To Catch a Troll…
By Bill Palmer (firstname.lastname@example.org)
From: Bill Palmer (email@example.com) Subject: To Catch a Troll… Newsgroups: misc.writing Date: 1999/06/30
To Catch a Troll…
Last month a poster in misc.writing made a remark that started me thinking about some matters I would now — with your kind patience — like to share with you.
Essentially, the person did not seem to enjoy what I observed in my misc.writing-posted article, “Close Encounter with Punctuation Bigot”.
Unfortunately, my attacker was not at all forth-right about challenging any of my assertions in that article.
Instead of troubling himself with attempting a reasoned refutation of my assertions, he posted some peevish remarks directed at me as a person rather than at the many ideas in my article.
In the course of his unfriendly comments, he said something that made it clear he was accusing me of being a troll. In fact, he actually used the term “troll” as he did this.
That's right. Me, Bill Palmer, “a troll”!
The person who has posted over 6,000 articles, most by far to generally appropriate newsgroup forums and has done so proudly under his own name every time.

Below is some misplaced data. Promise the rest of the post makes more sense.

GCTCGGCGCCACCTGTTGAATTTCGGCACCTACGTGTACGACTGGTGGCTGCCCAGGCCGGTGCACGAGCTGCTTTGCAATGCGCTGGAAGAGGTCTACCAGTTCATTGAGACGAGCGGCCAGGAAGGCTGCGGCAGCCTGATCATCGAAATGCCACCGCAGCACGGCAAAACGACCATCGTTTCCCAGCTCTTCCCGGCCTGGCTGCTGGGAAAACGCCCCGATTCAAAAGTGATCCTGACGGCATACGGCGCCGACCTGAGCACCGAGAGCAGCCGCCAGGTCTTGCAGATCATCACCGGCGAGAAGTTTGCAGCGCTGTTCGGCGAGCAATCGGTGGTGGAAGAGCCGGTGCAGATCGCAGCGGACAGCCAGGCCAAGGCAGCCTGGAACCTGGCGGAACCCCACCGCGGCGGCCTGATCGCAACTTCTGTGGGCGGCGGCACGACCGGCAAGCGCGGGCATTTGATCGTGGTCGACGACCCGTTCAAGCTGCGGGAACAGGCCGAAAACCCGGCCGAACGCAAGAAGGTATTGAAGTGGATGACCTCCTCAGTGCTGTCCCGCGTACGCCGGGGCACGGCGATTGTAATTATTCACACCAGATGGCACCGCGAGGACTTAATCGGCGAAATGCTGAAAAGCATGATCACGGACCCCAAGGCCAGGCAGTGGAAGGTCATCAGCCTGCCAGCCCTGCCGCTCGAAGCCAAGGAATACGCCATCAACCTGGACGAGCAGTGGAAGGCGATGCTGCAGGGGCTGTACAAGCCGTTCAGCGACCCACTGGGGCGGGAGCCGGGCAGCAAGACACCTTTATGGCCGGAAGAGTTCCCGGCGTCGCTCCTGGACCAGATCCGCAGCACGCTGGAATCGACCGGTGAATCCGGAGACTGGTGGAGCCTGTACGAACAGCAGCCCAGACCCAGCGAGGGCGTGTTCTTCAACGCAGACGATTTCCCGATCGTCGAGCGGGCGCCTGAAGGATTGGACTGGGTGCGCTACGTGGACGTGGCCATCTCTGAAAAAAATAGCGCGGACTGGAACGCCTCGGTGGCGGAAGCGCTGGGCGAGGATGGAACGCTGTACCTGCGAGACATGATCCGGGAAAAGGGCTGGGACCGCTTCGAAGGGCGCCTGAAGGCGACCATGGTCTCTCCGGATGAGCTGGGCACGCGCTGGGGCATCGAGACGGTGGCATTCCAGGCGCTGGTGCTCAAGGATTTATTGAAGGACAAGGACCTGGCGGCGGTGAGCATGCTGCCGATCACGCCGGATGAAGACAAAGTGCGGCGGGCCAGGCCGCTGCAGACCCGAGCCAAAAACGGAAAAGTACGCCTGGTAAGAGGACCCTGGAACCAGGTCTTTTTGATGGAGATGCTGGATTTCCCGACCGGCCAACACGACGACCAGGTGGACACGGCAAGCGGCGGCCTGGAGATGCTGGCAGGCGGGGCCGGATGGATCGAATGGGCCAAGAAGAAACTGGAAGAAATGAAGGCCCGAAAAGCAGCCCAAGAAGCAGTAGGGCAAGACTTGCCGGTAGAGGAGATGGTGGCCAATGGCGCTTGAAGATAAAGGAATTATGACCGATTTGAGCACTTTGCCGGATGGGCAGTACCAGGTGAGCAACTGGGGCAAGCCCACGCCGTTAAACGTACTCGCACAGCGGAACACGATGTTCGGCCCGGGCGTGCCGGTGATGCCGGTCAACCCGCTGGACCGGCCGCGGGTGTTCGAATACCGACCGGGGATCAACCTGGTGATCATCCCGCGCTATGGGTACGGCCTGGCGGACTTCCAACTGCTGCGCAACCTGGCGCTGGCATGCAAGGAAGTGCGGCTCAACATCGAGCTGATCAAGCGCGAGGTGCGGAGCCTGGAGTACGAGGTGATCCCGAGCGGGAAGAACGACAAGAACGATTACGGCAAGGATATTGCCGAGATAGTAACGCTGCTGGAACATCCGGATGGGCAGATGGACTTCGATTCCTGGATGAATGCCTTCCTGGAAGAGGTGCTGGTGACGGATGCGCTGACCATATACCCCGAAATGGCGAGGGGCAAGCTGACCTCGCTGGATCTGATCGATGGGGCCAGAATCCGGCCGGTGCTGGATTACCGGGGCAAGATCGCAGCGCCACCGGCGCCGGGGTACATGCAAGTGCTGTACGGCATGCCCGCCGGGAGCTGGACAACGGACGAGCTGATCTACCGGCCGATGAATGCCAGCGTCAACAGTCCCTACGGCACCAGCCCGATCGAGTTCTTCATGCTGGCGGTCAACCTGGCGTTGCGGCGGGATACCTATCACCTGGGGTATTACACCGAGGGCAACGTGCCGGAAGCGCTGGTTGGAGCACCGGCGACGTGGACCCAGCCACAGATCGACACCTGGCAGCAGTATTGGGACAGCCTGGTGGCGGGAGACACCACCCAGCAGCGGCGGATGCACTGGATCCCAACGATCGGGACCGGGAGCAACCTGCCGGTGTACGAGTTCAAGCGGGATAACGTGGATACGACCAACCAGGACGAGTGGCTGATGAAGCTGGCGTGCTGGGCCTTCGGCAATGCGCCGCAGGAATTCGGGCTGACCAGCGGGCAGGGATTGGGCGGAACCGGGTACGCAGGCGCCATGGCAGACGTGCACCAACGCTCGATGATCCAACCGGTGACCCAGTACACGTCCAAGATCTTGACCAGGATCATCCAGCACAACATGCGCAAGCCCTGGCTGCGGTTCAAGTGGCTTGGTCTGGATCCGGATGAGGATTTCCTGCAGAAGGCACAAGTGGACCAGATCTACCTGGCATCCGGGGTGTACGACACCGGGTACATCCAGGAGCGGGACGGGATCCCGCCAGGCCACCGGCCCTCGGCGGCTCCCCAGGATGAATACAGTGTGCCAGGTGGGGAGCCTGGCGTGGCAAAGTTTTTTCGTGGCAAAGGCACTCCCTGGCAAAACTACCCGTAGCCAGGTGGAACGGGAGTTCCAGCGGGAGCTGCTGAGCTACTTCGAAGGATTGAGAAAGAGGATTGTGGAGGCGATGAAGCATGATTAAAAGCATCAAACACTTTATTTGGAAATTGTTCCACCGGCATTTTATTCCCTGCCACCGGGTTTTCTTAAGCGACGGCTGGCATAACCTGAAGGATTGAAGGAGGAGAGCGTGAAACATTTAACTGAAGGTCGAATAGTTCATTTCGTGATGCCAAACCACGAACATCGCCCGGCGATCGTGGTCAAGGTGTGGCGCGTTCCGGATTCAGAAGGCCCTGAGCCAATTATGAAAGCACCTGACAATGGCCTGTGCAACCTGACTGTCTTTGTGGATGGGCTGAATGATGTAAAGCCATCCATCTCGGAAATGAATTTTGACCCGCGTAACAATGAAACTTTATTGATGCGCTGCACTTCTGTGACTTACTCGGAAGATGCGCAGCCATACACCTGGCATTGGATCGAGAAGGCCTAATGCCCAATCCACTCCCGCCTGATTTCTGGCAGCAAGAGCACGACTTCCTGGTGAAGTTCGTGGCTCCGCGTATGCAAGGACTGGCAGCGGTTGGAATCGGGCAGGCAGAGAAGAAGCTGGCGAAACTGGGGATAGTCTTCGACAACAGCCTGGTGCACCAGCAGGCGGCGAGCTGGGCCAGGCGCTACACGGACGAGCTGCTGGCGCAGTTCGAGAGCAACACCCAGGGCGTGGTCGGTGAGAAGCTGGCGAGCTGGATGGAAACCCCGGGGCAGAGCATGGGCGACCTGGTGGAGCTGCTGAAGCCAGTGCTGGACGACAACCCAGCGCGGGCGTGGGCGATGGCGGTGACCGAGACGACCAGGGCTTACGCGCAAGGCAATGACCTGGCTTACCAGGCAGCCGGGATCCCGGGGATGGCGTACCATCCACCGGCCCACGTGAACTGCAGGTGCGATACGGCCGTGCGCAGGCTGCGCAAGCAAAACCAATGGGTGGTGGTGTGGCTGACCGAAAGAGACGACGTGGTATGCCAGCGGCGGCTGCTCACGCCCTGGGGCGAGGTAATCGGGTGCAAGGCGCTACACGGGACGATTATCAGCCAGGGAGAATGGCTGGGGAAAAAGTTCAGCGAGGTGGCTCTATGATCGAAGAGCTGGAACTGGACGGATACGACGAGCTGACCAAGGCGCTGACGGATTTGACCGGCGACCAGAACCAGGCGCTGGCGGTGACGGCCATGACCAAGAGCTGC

The net writer who has generated follow-up from many thousands of DIFFERENT readers and who has written a significant percentage of the best known original Usenet articles of the past few years.
The proud owner of “Dejamountain”, the only personal archive famous by its own name.
My critic's style of unjust name-calling bothers me because it smacks of witch hunting, certainly so when we throw all reason out the window and start applying vague criteria defining “trolls” and “trolling” to suit our own whims by unfairly branding someone who rubs our nose out joint with his or her controversial (but on-topic) articles.
Further, a few months back when I posted another original article in a different newsgroup someone did in fact call me a troll then too. I thought at the time that the epithet was incredibly unreasonable and I still think that.
Anyway, letting bygones be bygones, let's examine what “troll” in fact means in our newsgroup culture.
In the first place “troll” can mean different things to different people, and I can respect each person's right to his own meaning.
The universally-respected Usenet expert Professor Chudov, for instance, makes it plain he believes in a sort of “productive (my own term trying to sum up what I have read by him) trolling”, where the troll generates entertaining or amusing follow-up for the intellectual and/or amusement benefit of the entire newsgroup by gently (or not so gently) tweaking beaks now and then with thought-provoking postings.